## Abstract

The discharge in a full flow regime represents the discharge capacity of a vertical pipe, and the Darcy–Weisbach friction factor () is an important variable to calculate discharge. Since all existing equations for contain the Reynolds number (R_{e}), it is problematic if the velocity is unknown. In this study, the performance of existing equations collected from studies on vertical pipes is assessed, and an approximation for the of vertical pipes in the full flow regime, without R_{e}, is proposed. The performance of the Brkić and Praks equation is the best, with a maximum relative error (MRE) of 0.003% (extremely accurate). The MRE of the new approximation is 0.43%, and its assessment level is very accurate. This work is expected to provide a reference for the design and investigation of the drainage of vertical pipes.

## NOTATION

*The following symbols are used in this paper:*

discharge coefficient (–);

diameter of the vertical pipe (m);

diameter of the barrel (m);

gravitational acceleration (m s

^{−2});head above the crest of the vertical pipe (m);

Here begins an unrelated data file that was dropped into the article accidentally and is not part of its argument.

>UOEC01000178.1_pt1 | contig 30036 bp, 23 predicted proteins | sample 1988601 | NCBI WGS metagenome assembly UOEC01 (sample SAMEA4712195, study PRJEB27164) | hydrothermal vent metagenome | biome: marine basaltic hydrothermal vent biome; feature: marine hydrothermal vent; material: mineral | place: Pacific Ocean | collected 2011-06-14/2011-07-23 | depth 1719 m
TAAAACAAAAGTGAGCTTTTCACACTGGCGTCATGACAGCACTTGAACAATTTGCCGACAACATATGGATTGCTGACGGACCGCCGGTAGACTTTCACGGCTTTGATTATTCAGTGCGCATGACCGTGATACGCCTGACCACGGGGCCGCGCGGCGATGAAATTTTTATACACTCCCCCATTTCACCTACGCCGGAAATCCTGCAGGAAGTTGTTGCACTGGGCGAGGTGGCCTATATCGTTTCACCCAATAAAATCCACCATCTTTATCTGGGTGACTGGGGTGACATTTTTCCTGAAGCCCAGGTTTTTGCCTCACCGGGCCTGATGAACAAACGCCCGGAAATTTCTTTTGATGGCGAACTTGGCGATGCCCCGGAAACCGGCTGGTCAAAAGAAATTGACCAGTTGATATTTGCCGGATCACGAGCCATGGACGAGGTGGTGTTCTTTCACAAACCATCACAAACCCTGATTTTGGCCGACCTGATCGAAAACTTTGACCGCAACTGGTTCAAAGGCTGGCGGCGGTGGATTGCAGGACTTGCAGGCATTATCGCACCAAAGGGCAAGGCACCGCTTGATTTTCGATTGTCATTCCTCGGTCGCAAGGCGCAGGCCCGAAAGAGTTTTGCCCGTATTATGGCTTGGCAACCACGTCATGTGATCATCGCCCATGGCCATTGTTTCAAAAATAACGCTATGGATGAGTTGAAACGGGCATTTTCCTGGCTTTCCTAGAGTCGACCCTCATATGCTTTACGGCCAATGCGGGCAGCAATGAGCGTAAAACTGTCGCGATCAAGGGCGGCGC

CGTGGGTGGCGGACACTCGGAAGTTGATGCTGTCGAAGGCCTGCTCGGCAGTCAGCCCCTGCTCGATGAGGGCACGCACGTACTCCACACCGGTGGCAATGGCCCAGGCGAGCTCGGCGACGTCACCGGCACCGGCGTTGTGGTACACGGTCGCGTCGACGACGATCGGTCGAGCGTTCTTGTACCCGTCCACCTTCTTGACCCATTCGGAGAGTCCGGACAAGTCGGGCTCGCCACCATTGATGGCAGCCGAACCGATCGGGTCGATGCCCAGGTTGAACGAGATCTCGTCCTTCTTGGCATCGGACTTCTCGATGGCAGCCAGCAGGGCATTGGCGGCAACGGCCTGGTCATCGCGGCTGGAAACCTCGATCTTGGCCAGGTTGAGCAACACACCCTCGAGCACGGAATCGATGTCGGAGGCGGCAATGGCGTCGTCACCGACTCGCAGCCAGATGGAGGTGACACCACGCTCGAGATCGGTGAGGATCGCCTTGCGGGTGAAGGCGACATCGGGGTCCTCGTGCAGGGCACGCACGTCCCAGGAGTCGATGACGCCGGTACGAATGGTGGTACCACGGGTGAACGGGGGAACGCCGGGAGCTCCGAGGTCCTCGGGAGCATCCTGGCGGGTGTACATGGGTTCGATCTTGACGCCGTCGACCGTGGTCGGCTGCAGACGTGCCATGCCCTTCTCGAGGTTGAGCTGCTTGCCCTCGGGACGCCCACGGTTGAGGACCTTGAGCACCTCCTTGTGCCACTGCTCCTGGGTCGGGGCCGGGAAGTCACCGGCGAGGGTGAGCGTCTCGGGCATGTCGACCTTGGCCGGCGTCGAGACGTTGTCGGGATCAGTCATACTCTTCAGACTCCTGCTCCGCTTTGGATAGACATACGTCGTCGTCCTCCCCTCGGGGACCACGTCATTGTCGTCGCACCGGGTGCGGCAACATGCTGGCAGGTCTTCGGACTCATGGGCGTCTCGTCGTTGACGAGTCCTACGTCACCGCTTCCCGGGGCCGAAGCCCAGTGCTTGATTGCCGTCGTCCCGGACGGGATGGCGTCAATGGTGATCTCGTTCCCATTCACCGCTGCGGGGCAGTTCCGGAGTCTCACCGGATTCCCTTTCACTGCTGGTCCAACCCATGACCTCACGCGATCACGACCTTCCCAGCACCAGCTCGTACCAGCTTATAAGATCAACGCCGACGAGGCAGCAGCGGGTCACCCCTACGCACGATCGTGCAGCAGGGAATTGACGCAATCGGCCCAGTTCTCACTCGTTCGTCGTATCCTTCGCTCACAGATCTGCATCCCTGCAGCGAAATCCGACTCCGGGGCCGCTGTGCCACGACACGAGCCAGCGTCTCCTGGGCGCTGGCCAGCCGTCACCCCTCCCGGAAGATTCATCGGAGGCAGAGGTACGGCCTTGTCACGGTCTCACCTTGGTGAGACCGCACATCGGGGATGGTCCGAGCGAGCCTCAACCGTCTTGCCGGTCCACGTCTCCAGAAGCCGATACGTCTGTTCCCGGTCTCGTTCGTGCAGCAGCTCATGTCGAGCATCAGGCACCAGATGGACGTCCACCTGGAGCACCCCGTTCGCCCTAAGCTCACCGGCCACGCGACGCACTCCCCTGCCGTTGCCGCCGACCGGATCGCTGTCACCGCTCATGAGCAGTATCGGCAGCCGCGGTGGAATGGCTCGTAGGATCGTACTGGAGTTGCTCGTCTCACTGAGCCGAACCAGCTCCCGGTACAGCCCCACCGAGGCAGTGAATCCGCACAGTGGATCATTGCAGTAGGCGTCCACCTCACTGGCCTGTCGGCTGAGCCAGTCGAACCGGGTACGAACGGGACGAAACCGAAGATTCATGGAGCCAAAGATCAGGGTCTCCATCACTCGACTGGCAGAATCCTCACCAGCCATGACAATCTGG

length of the vertical pipe (m);

length of the barrel (m);

projection length of the vertical pipe over the tank floor (m);

discharge (m

^{3}s^{−1});- R
_{e}Reynolds number (–);

angle between the horizontal plane and centerline of the barrel ();

viscosity (m

^{2}s^{−1});relative roughness of pipe (–);

entrance loss coefficient (–);

Darcy–Weisbach friction factor (–);

mean velocity (m s

^{−1}).

## INTRODUCTION

A vertical pipe, which can be distinguished as a vertical drain or an overflow pipe depending on whether the pipe extends above the tank floor (Kalinske 1940), is widely used in different types of drainage systems, such as roof rain leaders (Padulano & Del Giudice 2018), manholes (Banisoltan *et al.* 2015) and tank drains. In addition, such pipes are used in spillways of dams after performing certain geometric optimizations, such as in morning glory spillways (Leopardi 2014). In general, existing studies define three flow regimes of a vertical pipe, which can also be subdivided further (Banisoltan *et al.* 2017; Padulano & Del Giudice 2018). The three flow regimes, with the head varying from low to high, are weir-like, transition and full flow regimes. The discharge in a full flow regime corresponds to the conveying capacity of a vertical pipe, and it is an essential parameter for a drainage device. In addition, the full flow regime is the only regime in which the discharge coefficient can be derived using the energy conservation equation.

A vertical pipe is considered to be fully filled, and the swirl on the water surface is considered to be infinitesimal or even nonexistent, in the full flow regime, as shown in Figure 1. The discharge of full flow regimes can be defined as ; here, the discharge coefficient *C* can be calculated as , where is the Darcy–Weisbach friction factor and is the entrance loss coefficient.